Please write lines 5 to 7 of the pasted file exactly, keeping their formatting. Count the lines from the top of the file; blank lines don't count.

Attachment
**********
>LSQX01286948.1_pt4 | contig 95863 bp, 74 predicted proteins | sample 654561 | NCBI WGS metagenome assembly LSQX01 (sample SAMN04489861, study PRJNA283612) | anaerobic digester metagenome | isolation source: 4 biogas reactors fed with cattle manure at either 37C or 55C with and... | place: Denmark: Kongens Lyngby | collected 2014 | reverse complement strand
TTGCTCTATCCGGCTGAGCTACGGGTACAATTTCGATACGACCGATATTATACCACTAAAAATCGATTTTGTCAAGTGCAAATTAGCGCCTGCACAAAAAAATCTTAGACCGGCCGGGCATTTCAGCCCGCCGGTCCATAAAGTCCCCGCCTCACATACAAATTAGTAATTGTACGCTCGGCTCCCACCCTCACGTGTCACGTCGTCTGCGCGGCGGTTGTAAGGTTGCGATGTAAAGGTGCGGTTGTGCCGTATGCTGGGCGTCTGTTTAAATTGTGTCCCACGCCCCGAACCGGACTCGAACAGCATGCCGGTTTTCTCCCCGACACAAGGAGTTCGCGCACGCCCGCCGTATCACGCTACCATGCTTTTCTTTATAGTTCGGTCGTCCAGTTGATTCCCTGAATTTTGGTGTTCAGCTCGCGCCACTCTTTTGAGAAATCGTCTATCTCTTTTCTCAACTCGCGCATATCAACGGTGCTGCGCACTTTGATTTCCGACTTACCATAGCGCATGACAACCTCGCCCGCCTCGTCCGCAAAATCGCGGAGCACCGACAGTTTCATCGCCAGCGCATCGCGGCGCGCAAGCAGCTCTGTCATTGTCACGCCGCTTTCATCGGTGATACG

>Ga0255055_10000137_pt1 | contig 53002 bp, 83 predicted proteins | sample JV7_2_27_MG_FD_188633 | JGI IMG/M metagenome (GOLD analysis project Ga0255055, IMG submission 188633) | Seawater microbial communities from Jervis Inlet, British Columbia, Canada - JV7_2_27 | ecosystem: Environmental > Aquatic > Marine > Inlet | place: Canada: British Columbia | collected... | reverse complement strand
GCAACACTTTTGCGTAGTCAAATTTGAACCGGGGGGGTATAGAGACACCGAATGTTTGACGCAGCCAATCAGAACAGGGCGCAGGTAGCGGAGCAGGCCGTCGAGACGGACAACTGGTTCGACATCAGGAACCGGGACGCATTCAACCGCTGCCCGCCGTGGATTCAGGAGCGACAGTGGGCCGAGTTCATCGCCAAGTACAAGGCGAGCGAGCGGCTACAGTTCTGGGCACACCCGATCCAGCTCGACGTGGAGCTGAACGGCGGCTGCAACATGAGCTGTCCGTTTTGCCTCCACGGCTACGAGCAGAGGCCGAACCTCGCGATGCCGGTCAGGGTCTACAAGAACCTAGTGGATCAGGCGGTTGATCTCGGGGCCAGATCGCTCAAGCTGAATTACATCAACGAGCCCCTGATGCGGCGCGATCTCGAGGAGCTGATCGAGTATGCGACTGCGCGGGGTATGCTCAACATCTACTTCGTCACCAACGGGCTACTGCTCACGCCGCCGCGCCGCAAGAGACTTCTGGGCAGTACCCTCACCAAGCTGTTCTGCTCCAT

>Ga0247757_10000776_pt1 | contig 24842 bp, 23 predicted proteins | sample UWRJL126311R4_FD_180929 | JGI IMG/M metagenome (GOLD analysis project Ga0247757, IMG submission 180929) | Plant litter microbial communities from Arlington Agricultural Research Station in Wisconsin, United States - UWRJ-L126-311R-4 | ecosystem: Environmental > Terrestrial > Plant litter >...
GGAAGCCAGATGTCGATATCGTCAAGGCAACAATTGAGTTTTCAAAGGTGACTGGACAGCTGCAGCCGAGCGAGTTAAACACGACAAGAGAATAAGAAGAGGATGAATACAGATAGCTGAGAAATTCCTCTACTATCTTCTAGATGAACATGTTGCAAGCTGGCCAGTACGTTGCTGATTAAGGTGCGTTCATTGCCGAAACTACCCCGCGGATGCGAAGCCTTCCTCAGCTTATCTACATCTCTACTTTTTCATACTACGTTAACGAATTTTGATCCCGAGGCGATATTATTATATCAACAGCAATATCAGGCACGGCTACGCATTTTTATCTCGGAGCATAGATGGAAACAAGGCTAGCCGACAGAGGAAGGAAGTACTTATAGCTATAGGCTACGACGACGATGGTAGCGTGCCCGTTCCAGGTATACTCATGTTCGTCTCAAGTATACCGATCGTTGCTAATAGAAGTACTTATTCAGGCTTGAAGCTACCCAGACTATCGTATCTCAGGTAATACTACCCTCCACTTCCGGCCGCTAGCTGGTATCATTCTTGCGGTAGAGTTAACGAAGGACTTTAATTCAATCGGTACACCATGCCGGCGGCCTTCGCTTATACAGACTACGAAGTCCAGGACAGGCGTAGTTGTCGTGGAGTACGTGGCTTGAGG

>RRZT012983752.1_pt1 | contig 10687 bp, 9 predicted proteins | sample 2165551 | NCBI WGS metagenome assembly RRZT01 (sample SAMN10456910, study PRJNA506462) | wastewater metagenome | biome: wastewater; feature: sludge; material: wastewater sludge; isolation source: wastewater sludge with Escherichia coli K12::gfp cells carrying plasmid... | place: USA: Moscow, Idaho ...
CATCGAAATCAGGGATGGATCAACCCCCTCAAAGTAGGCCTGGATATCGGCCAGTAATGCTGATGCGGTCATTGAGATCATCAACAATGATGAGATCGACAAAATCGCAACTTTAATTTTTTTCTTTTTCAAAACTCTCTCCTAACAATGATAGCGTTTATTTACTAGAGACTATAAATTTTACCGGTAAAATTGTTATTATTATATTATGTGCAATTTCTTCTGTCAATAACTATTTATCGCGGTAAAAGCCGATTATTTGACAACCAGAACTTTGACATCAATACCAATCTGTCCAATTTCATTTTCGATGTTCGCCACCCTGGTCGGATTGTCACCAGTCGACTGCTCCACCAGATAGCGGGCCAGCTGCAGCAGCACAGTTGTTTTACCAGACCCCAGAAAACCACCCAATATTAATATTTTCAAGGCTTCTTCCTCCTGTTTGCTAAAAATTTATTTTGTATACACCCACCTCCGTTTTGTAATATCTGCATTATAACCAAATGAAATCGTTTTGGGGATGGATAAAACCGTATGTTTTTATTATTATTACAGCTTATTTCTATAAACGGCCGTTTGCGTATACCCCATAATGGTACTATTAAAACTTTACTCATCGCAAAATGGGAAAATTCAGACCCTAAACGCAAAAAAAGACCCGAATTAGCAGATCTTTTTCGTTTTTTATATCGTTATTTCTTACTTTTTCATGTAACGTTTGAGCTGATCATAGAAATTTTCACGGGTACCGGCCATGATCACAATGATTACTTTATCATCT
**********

>Ga0247757_10000776_pt1 | contig 24842 bp, 23 predicted proteins | sample UWRJL126311R4_FD_180929 | JGI IMG/M metagenome (GOLD analysis project Ga0247757, IMG submission 180929) | Plant litter microbial communities from Arlington Agricultural Research Station in Wisconsin, United States - UWRJ-L126-311R-4 | ecosystem: Environmental > Terrestrial > Plant litter >...
GGAAGCCAGATGTCGATATCGTCAAGGCAACAATTGAGTTTTCAAAGGTGACTGGACAGCTGCAGCCGAGCGAGTTAAACACGACAAGAGAATAAGAAGAGGATGAATACAGATAGCTGAGAAATTCCTCTACTATCTTCTAGATGAACATGTTGCAAGCTGGCCAGTACGTTGCTGATTAAGGTGCGTTCATTGCCGAAACTACCCCGCGGATGCGAAGCCTTCCTCAGCTTATCTACATCTCTACTTTTTCATACTACGTTAACGAATTTTGATCCCGAGGCGATATTATTATATCAACAGCAATATCAGGCACGGCTACGCATTTTTATCTCGGAGCATAGATGGAAACAAGGCTAGCCGACAGAGGAAGGAAGTACTTATAGCTATAGGCTACGACGACGATGGTAGCGTGCCCGTTCCAGGTATACTCATGTTCGTCTCAAGTATACCGATCGTTGCTAATAGAAGTACTTATTCAGGCTTGAAGCTACCCAGACTATCGTATCTCAGGTAATACTACCCTCCACTTCCGGCCGCTAGCTGGTATCATTCTTGCGGTAGAGTTAACGAAGGACTTTAATTCAATCGGTACACCATGCCGGCGGCCTTCGCTTATACAGACTACGAAGTCCAGGACAGGCGTAGTTGTCGTGGAGTACGTGGCTTGAGG

>RRZT012983752.1_pt1 | contig 10687 bp, 9 predicted proteins | sample 2165551 | NCBI WGS metagenome assembly RRZT01 (sample SAMN10456910, study PRJNA506462) | wastewater metagenome | biome: wastewater; feature: sludge; material: wastewater sludge; isolation source: wastewater sludge with Escherichia coli K12::gfp cells carrying plasmid... | place: USA: Moscow, Idaho ...